As people close to me know, I like to bring up Sara Blakely whenever possible…I love her! I say a lot of “Sara does this,” “Sara does that,” or “Sara wouldn’t do that,” as if we’re friends. If you don’t know my dream business buddy, she’s the inventor of Spanx, a product that’s a staple for most women around the world. I’m a huge fan of Spanx, but they aren’t the reason I’m obsessed with the queen of women’s undergarments. The fascination comes from how she created a billion dollar business and how her methods apply to every woman managing their financial life.
It all began with the idea of cutting the feet out of her pantyhose to make her butt look better in a pair of cream-colored pants (I wish I’d thought of that.) When she had this genius idea, she kept it private for a long time. She protected it, not from people trying to steal her idea, well maybe, but mainly from naysayers telling her all the reasons why it wouldn’t work.
When you’re attempting to accomplish something new, it’s hard enough dealing with the little problems involved with what you’re doing, let alone adding others’ negative input to the mix. For example, you’ve decided to get out of debt. It’s hard, you’re making sacrifices to save more money, and then you tell your sister your goal. She brings up the sweet $300 Frye boots you put on your credit card last week or that you’ve tried this before, and it didn’t work. Now doubt sinks in and makes it more difficult.
My BFF, Sara, kept her idea private until she formulated a plan and gained confidence. Then she shared it, regardless of other people’s feedback. Most people close to you mean well, but often their BS backpack with all their life problems shows up to tell you all the difficulties that’ll pop up when you’re trying to reach your goals. Keeping your money and life goals quiet for a while will give you time to build confidence it what you’re doing and give you a shield to withstand others’ feedback. Remember there’s only one authority on your potential…YOU.
The next part of Sara’s Spanx journey was keeping her costs looow and not borrowing money. She only had $5,000, which was all the money in her savings account. If you’re new to my work, I’m big on keeping costs low when running your financial life. To reach her goals she needed to patent her idea but couldn’t afford the thousands of dollars it would’ve cost, so she wrote her own patent for Spanx. Sara was also the model for the design and had her artist mother draw it for the patent filing. Of course, she had to do a ton of research to make that possible. But, by putting the time in, she saved the little money she had for other expenses. When you’re reaching for your financial goals, it’s crucial to keep expenses down to put towards your goal. If you’re saving or trying to pay for the tango lessons you’ve always wanted to take, then spending less on eating out or new clothes will free up money to put towards goals. Also, keeping costs low allows you to save for things you want versus borrowing money. Not owing money gives you more freedom to follow dreams.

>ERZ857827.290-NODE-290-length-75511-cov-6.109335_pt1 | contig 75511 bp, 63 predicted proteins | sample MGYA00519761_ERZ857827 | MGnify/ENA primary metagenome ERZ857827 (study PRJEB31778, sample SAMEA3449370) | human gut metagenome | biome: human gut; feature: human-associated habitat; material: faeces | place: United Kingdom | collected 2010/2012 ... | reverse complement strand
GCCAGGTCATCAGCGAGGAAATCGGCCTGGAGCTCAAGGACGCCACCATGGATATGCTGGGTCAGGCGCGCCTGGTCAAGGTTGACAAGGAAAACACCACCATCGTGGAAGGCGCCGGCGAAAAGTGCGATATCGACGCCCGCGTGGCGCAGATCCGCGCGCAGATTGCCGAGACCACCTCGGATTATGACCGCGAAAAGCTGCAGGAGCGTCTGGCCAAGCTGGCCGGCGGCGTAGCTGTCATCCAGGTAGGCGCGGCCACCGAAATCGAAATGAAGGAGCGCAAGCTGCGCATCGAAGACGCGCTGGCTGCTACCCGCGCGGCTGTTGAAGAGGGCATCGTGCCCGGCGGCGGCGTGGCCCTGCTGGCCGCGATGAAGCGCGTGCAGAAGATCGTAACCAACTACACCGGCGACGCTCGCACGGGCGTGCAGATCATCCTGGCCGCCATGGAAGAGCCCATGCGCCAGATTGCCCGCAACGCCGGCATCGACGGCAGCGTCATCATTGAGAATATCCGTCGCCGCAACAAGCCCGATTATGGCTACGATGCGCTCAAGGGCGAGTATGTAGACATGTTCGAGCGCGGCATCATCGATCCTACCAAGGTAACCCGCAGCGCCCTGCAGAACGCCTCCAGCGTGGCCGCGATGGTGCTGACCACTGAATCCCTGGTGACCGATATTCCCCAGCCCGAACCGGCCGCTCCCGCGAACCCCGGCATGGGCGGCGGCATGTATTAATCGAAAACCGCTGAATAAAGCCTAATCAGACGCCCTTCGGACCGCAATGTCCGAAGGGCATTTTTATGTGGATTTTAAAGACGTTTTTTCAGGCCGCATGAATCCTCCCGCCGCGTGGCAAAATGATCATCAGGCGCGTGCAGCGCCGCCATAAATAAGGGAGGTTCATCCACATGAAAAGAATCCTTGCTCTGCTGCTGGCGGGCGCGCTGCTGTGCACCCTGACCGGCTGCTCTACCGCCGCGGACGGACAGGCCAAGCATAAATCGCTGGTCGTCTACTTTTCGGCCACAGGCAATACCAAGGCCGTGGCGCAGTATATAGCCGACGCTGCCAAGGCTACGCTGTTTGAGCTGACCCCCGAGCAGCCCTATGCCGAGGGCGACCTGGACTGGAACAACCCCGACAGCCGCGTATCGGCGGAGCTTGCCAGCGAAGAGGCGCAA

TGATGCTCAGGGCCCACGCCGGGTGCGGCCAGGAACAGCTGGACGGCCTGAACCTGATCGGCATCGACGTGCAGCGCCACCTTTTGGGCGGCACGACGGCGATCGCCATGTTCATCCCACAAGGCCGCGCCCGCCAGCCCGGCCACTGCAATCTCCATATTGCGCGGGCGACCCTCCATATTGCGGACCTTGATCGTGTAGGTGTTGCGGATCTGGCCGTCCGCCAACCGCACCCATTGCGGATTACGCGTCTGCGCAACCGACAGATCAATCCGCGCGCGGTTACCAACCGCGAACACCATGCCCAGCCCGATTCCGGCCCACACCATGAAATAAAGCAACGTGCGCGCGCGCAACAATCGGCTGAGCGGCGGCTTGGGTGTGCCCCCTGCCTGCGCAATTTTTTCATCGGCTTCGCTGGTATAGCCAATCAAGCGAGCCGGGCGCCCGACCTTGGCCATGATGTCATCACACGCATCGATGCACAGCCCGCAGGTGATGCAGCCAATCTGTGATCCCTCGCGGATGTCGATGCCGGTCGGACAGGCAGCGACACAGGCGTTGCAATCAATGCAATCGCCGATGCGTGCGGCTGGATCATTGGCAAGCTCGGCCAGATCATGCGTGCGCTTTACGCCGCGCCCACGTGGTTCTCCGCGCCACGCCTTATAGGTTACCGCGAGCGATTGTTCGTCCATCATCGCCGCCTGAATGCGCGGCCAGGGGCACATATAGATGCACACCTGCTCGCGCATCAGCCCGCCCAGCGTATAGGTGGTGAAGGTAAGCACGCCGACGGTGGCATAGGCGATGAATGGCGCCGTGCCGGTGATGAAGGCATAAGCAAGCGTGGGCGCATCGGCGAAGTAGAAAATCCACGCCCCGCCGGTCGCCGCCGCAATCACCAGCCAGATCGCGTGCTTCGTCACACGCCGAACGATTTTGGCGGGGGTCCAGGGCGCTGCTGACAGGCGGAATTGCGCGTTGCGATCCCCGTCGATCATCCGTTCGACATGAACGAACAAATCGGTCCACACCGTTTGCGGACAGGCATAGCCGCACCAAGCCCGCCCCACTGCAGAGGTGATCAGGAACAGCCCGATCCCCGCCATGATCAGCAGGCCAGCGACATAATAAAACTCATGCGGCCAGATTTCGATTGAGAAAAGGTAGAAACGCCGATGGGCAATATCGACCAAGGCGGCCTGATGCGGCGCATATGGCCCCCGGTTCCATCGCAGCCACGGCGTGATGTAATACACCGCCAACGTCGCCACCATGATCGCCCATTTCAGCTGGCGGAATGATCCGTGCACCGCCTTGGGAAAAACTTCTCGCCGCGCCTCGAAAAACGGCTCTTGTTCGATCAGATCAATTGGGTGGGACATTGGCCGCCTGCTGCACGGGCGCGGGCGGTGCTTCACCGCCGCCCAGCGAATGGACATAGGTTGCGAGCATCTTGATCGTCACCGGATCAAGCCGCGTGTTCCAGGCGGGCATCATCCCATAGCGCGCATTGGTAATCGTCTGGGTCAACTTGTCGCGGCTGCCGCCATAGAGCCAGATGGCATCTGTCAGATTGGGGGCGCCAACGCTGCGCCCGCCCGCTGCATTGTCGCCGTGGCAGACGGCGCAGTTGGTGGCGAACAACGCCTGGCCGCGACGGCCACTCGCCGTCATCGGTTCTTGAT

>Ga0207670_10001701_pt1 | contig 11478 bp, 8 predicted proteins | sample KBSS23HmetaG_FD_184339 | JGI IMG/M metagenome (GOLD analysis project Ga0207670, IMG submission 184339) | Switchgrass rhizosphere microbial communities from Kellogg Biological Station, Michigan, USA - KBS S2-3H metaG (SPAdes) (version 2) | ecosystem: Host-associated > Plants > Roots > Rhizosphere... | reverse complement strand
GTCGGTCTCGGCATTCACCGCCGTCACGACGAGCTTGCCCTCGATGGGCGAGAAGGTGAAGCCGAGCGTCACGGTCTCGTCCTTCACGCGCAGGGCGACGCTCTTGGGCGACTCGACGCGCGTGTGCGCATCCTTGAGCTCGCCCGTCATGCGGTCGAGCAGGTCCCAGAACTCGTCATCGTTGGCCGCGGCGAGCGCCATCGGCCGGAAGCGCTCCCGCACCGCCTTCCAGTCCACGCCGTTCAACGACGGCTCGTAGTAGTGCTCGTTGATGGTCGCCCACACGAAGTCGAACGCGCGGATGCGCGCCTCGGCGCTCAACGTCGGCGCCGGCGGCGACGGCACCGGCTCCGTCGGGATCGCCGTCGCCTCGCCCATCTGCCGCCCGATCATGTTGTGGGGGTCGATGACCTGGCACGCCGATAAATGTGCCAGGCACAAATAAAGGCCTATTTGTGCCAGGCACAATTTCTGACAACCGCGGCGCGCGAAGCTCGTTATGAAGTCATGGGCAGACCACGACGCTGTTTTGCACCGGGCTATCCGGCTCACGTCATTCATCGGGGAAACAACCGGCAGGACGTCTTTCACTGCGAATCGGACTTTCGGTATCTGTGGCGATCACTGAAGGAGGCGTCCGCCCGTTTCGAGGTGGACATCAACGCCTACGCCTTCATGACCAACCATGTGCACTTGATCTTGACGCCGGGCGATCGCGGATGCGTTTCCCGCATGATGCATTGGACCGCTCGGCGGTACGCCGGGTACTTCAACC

I should add here that Sara Blakely’s only business experience was door-to-door fax machine saleswoman. When she started Spanx, that was her job. Many times in my initial meetings with clients, they tell me they can’t manage their finances because they “aren’t good with money” or have no idea where to start. I find it fascinating that Mrs. Blakely created an empire in an industry she knew nothing about. She started from an idea/goal and took it from there by researching and learning. I think that if you have financial goals, inexperience isn’t an excuse to not do it. In fact, Sara has said that her lack of knowledge about the industry was an advantage. So if you’re letting the fact you don’t know anything about money stop you from getting your personal finances in order, then you need to jump right in and start figuring it out. It may be a little work, but the reward will be worth it.
I could go on and on about Sara Blakely, but the last thing I’ll mention is my favorite— failure was part of her process. Growing up, her father taught her not to fear to fail, but rather to try, and then learn from mistakes. This also applies to money management. There isn’t a perfect way to manage money. I’ve messed up money decisions, and so has everyone around you. Please don’t let the fear of not doing everything just right stop you from making improvements. There’ll be mistakes along the way, but they’ll help you in the long run—failures are part of the journey to self-improvement.